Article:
Modelling nearshore circulation in a fringing reef system: Ningaloo Reef, Australia

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The reef-lagoon circulation of Ningaloo Reef, Australia’s largest fringing coral reef system was investigated using data collected during a six-week field experiment and numerical modelling. The observed circulation followed a consistent pattern, with cross-reef flows driven over the reef flat and offshore directed return flows out the reef gaps (channels).
A three-dimensional coupled wave-circulation model was developed for an ~10 km section of Ningaloo Reef at Sandy Bay, using the Regional Ocean Modelling System (ROMS) coupled to the wave model SWAN. The coupled model was forced with offshore wave conditions, tides and wind, and then compared to observations of currents and waves measured throughout the reef-lagoon system. Results demonstrated the capability of the coupled model to successfully reproduce the dominant wave and circulation patterns within this morphologically-complex system. It is concluded that surface wave breaking is the major mechanism driving the mean reef-lagoon circulation, with tides playing a secondary role. The response of the circulation to winds was found to be insignificant during the study period.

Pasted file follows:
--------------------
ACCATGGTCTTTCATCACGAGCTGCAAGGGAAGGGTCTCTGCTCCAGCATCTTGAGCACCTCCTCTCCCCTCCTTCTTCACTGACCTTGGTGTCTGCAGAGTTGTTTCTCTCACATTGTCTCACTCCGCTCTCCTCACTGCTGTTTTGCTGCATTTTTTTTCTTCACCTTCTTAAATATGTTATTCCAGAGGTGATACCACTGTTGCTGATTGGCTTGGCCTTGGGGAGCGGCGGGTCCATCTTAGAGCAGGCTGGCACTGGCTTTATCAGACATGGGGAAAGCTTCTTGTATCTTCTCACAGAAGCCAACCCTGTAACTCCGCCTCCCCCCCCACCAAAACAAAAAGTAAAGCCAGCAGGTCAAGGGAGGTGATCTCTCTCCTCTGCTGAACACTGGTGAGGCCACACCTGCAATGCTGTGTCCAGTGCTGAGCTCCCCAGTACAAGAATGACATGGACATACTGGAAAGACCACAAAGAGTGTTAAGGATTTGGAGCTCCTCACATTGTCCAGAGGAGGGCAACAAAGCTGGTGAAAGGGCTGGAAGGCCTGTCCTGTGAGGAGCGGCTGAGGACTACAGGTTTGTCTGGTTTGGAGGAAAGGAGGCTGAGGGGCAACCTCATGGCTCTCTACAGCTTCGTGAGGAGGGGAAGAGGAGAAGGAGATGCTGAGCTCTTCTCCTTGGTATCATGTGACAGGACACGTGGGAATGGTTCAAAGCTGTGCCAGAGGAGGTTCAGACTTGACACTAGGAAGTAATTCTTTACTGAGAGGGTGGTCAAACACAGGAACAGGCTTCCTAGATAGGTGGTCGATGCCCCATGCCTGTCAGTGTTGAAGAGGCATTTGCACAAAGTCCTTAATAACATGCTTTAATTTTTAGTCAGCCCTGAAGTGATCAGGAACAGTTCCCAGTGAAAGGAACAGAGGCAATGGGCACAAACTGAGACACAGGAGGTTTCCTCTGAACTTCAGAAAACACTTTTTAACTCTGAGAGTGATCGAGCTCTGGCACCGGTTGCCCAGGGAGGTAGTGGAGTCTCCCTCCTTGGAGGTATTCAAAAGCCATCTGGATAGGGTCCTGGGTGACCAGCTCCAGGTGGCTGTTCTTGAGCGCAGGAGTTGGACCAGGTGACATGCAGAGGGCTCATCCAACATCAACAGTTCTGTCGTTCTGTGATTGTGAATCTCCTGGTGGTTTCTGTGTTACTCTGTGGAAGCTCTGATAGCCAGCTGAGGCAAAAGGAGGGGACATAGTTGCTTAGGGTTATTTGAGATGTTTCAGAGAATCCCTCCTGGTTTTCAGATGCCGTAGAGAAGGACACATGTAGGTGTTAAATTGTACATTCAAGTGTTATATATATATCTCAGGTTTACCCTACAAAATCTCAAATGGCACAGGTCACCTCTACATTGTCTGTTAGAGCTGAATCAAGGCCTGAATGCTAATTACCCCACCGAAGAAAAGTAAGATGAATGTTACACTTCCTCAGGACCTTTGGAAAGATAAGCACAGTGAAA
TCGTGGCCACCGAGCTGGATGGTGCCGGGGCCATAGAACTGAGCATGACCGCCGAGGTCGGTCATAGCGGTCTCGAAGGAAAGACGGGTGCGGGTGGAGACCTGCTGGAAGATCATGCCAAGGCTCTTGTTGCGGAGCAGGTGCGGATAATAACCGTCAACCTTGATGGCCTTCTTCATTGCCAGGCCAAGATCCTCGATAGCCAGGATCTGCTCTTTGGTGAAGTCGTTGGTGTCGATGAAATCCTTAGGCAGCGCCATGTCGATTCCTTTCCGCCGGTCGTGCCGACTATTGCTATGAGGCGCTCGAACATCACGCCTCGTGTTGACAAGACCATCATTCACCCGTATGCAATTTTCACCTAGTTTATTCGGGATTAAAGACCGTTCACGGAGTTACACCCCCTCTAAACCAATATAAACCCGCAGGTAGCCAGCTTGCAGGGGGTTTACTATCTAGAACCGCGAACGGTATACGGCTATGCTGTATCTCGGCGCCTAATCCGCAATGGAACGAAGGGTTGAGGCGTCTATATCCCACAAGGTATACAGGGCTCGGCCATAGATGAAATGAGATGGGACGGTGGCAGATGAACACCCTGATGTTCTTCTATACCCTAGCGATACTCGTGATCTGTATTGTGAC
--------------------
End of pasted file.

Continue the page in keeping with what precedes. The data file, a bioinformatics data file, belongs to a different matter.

Original languageEnglish
Title of host publicationJournal of Coastal Research
Subtitle of host publicationProceedings of the 11th International Coastal Symposium
EditorsKazimierz Furmańczyk, Andrzej Giza, Paweł Terefenko
PublisherCoastal Education & Research Foundation
EditionSI 64
ISBN (Print)07490208
Publication statusPublished - 2011
Event11th International Coastal Symposium (ICS) - Szczecin, Poland
Duration: 9 May 201113 May 2011


Conference11th International Coastal Symposium (ICS)


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